I’m suspect of new year’s resolutions—not only because they imply that there’s only one chance for a fresh start each year—but more importantly because they generally are built upon the assumption that there’s something “wrong” with us. Often motivated by a fear that we’re less worthy or less lovable, most resolutions suggest that it’s only through resolving our “imperfections” that we can hope others will accept us, much less allow us to have healthy regard for ourselves.
Obviously this isn’t always the driving force, but more often than not I see resolutions undermining people’s relationships to themselves. It’s estimated that only 8% of us succeed with our new year’s resolution; so not only have we identified things that must change as a condition of being worthy, we’ve doubled down on inadequacy when we fail to fix the alleged shortcomings. All of which only exacerbates our negative stories about ourselves.
The problem isn’t with aspiring to grow and evolve. It’s that the entire premise of changing ourselves based upon our best (but ultimately flawed and irrelevant) guesses about what other people want us to be is utterly nonsensical. If we want to feel more whole and loved, the answer lies in stripping down ego’s attempts to build a “good enough” façade. Rather than allowing the fear-based ego to scramble to cover up our inadequacies with some sort of disguise, we would do well to turn inwards, focusing on revealing and having gratitude for our TRUE selves.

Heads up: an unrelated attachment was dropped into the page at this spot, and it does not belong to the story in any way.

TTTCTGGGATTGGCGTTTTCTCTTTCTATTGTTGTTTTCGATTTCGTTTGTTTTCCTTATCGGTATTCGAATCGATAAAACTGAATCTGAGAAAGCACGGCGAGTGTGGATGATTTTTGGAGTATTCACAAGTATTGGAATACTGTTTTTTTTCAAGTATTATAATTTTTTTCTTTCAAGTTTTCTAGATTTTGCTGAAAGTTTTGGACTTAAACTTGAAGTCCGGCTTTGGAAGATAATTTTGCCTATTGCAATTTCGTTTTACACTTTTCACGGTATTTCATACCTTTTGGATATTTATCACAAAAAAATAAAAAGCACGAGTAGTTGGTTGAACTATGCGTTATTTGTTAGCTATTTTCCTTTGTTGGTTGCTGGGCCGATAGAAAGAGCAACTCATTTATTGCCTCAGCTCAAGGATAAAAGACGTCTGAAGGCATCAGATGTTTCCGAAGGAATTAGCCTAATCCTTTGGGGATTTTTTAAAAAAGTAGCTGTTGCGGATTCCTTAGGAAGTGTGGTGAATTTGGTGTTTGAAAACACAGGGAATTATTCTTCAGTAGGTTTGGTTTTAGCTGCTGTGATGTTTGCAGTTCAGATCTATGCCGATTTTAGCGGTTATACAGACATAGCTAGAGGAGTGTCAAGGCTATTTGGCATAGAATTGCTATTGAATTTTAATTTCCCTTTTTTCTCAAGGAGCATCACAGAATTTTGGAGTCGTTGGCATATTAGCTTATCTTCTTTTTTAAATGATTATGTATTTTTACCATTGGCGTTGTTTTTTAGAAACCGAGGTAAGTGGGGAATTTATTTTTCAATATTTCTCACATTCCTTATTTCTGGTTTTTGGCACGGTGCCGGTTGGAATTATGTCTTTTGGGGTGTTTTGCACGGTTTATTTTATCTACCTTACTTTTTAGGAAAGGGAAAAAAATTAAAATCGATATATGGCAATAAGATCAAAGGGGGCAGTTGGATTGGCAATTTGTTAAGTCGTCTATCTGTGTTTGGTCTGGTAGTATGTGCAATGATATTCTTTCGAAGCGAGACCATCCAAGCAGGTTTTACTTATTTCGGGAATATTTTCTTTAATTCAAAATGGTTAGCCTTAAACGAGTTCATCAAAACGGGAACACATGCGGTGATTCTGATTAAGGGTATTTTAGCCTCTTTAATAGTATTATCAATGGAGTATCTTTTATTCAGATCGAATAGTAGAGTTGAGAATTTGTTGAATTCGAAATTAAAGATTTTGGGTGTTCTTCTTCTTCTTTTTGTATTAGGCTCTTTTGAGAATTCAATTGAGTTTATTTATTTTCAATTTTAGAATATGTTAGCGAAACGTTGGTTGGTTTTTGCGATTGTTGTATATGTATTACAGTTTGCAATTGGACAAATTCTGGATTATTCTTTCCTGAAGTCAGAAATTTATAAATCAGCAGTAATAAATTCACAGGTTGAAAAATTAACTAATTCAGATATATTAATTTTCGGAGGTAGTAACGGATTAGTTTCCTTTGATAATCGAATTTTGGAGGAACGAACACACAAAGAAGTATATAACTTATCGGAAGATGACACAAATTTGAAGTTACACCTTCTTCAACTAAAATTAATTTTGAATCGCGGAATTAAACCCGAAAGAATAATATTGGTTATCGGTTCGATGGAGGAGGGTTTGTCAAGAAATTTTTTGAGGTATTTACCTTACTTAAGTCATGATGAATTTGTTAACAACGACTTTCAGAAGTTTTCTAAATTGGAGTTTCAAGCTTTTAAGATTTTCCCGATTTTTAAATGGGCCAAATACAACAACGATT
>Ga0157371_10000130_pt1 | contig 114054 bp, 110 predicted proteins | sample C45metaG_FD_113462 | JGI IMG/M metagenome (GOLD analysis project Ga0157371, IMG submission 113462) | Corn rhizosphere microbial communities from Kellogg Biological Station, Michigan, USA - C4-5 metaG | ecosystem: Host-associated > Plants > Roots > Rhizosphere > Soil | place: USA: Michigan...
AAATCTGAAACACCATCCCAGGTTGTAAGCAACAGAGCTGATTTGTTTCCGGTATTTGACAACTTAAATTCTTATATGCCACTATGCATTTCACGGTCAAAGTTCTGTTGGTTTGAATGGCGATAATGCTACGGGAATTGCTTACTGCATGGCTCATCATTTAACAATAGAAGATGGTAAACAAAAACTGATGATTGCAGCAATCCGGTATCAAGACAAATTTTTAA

Let’s ask less about what’s wrong with us and more about what’s authentic about us: Who would we be if we stopped preoccupying ourselves with what others expect us to be? What would we do if we gave ourselves permission to do things that inspire us more than the things we feel obliged to do? What would we explore, talk about or share with the world if we weren’t scared of being criticized, shut down or rejected? How would we craft our lives if we weren’t attached to anyone else’s opinion?
By meeting these types of questions, we can set intentions that lovingly encourage alignment of our human experience with the power of our soul, which is always more meaningful than a traditional resolution that often colludes with the insecurities of our ego.